When Games Matter: Creating, Sharing, and Not Keeping Score in Minecraft

I recently wrote an article exploring a game that made me angry and what that says about me. Reflecting on that article has caused me to think more precisely about gaming’s bias toward competition. In his article, “Winner: Is Competition Such a Bad Thing?”, Matthew Burns, a former Bungie employee (developers of Halo), reflects on how this bias plays out:

By holding victory high over any other kind of experience, games end up biased heavily toward creating situations that inflame anger and frustration. Players are routinely placed in conditions reminiscent of the Robbers Cave experiment–a classic study of conflict in social psychology in which two insular groups were brought into competition, which quickly escalated into open hostility. But game designers are somehow still shocked or dismayed when players’ behavior turns ugly, and we universally put the blame on our customers rather than our games.

So while the chance to win may keep millions of people playing games, emphasizing victory at the expense of less goal-oriented play means that game developers often overlook the deeper qualities that attract players in the first place (Kill Screen, Vol. 1, Issue 1, p. 41).

While it was certainly my fault that I lost my temper playing FIFA 11, it shouldn’t be shocking because after all, when all we do is compete, it shouldn’t surprise us when failure is maddening. Burns says our pension for competition has given us a “creatively impoverished medium. There is certainly more to life and gaming than winning and sadly so few games seem to be tapping into this simple truth.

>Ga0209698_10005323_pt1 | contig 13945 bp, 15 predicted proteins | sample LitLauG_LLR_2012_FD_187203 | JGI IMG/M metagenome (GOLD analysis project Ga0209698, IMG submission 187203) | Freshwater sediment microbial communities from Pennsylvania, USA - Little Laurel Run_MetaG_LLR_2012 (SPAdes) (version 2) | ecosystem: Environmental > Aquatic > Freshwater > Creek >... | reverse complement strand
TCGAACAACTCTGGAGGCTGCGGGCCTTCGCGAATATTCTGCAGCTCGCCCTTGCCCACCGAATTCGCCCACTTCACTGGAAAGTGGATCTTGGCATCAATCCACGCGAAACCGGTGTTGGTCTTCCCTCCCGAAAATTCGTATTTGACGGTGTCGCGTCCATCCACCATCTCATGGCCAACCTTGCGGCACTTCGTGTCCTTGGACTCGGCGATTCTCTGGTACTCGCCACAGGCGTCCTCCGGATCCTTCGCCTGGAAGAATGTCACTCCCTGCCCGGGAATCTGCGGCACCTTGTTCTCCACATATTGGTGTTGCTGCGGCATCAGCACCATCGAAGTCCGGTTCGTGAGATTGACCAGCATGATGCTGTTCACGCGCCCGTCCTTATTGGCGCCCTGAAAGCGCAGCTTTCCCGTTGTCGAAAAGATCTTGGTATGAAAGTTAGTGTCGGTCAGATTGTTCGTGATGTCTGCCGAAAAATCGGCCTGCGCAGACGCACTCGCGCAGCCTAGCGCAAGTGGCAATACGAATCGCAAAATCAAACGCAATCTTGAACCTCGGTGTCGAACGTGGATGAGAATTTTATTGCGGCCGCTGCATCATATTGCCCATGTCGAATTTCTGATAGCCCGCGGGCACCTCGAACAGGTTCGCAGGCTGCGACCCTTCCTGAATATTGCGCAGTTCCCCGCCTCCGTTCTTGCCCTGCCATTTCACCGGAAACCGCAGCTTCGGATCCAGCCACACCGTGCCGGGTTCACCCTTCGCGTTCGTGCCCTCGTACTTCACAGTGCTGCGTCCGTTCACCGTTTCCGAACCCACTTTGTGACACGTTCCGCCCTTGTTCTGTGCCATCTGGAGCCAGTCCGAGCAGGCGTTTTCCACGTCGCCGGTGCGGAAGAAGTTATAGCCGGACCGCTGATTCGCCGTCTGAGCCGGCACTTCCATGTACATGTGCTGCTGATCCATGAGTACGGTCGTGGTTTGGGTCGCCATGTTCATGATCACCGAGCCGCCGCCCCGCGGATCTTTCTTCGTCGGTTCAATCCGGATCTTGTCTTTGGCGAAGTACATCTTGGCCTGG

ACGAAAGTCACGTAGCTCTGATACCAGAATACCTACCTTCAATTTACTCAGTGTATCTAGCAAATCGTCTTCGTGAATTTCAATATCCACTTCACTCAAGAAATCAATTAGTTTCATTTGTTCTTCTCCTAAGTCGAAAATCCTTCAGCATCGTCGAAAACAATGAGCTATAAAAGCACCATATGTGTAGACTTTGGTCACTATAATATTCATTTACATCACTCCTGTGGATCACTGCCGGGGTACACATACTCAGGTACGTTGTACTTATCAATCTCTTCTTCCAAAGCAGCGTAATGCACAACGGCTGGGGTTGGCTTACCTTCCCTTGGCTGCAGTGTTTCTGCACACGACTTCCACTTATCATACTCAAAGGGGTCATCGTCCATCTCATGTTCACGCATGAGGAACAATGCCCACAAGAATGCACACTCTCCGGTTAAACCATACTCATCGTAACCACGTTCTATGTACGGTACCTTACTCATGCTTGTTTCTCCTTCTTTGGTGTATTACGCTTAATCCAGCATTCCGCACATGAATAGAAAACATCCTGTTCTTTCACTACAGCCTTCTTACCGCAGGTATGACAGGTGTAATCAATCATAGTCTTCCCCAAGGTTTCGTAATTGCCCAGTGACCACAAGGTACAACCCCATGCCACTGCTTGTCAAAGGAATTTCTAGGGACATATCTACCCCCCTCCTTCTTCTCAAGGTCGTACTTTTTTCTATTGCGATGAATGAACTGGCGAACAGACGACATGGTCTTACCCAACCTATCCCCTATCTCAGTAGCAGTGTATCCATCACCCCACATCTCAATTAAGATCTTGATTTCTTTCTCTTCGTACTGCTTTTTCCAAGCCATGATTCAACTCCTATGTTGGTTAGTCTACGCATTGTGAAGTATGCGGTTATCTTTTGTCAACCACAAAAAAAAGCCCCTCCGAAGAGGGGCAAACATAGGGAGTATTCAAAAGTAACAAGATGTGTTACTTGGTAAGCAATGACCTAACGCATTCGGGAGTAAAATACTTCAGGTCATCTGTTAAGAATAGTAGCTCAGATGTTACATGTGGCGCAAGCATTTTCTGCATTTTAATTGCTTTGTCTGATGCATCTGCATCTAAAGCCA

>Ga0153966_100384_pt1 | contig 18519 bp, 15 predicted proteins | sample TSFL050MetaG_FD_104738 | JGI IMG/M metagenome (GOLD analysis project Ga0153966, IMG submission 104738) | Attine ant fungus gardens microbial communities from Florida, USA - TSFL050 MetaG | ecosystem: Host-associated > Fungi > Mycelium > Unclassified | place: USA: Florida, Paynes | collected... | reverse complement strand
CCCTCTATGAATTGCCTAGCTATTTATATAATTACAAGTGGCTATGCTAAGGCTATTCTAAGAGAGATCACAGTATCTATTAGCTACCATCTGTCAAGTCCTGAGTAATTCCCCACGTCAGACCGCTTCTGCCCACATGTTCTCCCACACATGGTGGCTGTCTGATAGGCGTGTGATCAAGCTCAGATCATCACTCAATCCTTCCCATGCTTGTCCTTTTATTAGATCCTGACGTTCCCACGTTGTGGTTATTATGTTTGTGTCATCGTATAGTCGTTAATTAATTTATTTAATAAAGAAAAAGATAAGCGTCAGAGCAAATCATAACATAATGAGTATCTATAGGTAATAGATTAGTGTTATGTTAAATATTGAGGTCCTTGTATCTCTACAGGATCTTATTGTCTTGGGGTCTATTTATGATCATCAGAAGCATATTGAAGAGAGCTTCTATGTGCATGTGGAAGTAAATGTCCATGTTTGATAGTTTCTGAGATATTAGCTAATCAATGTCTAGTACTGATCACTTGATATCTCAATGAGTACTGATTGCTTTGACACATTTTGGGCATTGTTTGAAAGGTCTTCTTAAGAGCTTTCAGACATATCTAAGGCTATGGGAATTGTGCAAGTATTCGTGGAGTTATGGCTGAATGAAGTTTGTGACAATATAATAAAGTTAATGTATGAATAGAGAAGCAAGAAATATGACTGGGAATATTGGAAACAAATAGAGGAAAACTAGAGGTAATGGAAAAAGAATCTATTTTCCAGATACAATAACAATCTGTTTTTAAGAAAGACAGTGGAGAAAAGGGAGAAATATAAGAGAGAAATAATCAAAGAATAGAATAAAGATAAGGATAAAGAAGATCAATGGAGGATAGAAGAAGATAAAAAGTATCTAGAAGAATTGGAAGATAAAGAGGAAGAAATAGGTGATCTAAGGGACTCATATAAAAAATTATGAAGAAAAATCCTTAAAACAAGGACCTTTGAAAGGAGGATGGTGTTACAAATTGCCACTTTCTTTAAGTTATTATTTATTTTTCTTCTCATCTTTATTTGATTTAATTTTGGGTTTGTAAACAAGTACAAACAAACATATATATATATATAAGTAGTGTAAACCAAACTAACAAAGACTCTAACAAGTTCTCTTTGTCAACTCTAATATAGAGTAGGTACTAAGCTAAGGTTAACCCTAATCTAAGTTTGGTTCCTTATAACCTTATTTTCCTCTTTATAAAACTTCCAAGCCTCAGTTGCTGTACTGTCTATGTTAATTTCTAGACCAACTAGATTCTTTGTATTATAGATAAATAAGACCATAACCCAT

This week, thanks to the polite nudge of a friend, I have been playing Minecraft, which has been one of the most fascinating and compelling gaming experiences that I can remember. The graphics are blocky and very low resolution–Mario 64 is more impressive graphically and it came out 15 years ago. You, the player, are what makes Minecraft special. You spend most of the game mining and the building things with the material that you mine. The scope of what you can construct with your seemingly limited materials is astounding. You decide how much you will get out of Minecraft based on how creative you want to get. The low resolutions make the player responsible for creating beautiful structures rather than the game itself.  Your avatar is tiny, a mere handful of blocks put together to roughly resemble a human being. But what you can create is astounding.